From the Editors
The New York Times says Jadaliyya "Brings New Life to Arab Studies." Read about it by clicking here.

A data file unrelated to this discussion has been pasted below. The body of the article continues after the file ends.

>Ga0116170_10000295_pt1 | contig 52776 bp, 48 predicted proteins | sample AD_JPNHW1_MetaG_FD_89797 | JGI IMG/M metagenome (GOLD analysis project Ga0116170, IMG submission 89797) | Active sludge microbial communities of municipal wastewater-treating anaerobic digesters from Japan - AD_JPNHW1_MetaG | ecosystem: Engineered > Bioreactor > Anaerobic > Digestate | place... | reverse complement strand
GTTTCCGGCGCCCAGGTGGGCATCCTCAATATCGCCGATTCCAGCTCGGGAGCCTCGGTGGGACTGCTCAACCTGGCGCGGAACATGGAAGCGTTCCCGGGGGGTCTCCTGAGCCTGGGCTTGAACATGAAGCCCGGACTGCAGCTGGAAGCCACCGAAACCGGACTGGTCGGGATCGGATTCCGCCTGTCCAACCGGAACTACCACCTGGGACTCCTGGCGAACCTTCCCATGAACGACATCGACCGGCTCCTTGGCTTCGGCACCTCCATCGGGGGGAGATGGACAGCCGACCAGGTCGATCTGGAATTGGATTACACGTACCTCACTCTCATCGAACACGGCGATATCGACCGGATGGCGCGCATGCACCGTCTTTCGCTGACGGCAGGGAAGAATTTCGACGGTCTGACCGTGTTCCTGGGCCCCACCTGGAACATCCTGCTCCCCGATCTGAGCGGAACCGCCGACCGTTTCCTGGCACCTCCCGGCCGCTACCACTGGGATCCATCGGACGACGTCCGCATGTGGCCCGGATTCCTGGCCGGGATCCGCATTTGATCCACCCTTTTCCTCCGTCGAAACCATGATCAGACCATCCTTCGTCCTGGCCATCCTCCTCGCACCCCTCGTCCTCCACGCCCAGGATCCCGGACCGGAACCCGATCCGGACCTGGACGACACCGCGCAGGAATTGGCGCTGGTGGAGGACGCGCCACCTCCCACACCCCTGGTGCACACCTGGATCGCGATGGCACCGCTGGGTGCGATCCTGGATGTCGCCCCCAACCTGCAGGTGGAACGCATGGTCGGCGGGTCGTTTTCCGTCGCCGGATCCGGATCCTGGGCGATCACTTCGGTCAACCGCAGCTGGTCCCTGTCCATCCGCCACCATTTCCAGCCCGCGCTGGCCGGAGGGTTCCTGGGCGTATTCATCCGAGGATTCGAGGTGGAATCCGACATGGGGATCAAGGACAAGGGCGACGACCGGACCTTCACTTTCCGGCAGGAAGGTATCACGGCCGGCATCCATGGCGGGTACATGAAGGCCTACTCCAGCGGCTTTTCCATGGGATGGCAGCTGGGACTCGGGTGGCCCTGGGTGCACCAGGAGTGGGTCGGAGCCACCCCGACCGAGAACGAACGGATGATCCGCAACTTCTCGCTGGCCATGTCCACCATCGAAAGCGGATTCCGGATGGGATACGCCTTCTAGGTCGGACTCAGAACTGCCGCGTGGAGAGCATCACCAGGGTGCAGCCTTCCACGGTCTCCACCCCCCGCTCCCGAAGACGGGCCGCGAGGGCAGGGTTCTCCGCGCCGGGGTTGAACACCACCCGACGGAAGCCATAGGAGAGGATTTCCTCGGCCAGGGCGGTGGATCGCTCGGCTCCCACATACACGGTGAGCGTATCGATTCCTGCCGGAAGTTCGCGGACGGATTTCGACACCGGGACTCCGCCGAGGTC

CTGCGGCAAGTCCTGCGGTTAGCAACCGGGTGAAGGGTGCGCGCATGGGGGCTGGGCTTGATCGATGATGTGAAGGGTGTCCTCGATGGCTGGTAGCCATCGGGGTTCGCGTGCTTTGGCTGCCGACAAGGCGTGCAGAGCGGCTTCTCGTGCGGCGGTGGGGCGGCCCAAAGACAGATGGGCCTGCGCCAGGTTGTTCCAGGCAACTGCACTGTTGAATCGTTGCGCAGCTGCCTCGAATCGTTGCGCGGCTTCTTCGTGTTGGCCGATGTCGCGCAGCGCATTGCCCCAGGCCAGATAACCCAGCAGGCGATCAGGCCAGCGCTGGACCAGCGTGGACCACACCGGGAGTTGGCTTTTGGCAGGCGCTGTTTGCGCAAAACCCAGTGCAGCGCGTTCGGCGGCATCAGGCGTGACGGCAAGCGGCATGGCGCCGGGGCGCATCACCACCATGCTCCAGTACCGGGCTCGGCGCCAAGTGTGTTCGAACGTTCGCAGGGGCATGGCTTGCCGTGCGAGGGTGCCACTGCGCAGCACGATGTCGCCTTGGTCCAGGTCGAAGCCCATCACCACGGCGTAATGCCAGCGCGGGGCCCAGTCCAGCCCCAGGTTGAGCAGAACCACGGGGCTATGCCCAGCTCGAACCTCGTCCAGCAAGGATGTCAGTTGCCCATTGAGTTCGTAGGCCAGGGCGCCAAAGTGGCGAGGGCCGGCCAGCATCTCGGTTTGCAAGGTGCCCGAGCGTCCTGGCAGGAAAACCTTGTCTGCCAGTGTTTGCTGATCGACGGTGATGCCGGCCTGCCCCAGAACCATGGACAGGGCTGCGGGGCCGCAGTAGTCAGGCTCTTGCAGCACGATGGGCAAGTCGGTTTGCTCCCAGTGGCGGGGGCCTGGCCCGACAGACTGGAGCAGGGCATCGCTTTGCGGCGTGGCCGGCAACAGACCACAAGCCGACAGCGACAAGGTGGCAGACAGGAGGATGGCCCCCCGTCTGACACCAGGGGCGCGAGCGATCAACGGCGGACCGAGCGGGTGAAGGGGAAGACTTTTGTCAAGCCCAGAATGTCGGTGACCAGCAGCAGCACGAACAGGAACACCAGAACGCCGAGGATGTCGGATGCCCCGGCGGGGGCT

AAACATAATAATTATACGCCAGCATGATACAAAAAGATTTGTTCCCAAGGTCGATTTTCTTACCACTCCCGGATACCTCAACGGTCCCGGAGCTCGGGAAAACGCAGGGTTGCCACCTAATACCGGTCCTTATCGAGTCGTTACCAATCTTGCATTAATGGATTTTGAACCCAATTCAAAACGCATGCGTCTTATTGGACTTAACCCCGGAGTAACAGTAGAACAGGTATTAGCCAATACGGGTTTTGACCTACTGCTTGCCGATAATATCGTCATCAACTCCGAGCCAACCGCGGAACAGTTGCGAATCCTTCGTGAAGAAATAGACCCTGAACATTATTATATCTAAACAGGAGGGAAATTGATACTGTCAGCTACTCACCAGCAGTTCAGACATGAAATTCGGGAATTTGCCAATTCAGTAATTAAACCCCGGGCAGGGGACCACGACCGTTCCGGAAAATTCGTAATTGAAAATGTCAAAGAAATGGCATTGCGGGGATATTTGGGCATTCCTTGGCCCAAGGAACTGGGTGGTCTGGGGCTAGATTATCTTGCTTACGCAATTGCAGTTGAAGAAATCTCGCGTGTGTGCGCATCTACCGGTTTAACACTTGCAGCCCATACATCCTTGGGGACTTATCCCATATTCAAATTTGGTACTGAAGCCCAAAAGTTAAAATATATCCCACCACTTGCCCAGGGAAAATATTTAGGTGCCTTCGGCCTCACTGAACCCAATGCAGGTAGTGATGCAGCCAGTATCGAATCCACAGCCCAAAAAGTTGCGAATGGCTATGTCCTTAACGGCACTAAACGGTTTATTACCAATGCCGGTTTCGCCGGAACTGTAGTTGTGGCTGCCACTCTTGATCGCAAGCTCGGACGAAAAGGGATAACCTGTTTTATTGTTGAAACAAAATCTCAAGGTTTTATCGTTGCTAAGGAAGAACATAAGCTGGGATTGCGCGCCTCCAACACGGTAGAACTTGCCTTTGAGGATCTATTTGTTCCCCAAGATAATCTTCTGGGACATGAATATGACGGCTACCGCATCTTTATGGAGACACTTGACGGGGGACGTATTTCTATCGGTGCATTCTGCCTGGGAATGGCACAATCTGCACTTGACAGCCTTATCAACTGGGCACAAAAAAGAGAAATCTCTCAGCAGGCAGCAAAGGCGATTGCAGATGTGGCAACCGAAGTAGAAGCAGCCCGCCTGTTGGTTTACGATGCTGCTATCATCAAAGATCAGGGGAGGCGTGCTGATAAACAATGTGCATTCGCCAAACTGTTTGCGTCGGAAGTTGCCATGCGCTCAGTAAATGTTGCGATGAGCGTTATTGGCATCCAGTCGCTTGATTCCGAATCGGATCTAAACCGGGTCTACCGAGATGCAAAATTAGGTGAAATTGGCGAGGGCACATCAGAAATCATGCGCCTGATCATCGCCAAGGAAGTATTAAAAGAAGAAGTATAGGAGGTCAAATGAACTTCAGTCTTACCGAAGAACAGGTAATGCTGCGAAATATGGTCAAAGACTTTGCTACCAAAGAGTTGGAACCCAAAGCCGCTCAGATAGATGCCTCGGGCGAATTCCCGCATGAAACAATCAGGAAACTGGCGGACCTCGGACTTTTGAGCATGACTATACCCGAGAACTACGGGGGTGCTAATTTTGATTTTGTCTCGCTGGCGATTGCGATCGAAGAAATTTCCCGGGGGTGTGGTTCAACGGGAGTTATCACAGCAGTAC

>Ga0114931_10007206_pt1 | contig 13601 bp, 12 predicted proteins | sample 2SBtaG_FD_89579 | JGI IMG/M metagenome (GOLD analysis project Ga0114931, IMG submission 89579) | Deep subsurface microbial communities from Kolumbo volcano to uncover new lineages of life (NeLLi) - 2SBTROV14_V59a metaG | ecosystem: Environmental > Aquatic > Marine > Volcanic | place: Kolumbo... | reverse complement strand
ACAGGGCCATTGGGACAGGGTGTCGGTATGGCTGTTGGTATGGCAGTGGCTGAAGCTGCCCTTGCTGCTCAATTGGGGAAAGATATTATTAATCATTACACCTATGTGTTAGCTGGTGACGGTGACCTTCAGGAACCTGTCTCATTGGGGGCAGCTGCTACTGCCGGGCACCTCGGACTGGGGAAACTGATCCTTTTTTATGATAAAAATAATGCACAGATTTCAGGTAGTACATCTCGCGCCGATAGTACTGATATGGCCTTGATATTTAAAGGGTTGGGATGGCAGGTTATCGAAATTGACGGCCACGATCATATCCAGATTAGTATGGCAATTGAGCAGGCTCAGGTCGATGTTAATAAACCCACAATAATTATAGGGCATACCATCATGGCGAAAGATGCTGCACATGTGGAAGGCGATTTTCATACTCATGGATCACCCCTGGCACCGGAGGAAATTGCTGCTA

- The gigantic upheaval that is shaking the entire Arab world since its initial tremors started in Tunisia on 17 December 2010 was determined by a long and deep accumulation of explosive factors: the lack of economic growth, massive unemployment (the highest average rate of all world regions), widespread endemic corruption, huge social inequalities, despotic governments void of democratic legitimacy, citizens treated as servile subjects, etc. The mass of people who entered into action across the Arab region is a composite, encompassing a wide range of social layers and categories that are affected to various degrees by elements of this complex set of determining factors. Most share, however, a common aspiration to democracy, namely aspirations for political freedoms, free and fair elections, a democratically elaborated constitution. These are the common denominators that unify the masses involved in the uprising in all the Arab countries where it took hold powerfully. (The fact that the single country where these same conditions are lacking to the highest degree—the Saudi kingdom—has yet to face a massive upheaval is a testimony to the intensity of dominance and oppression in that country.)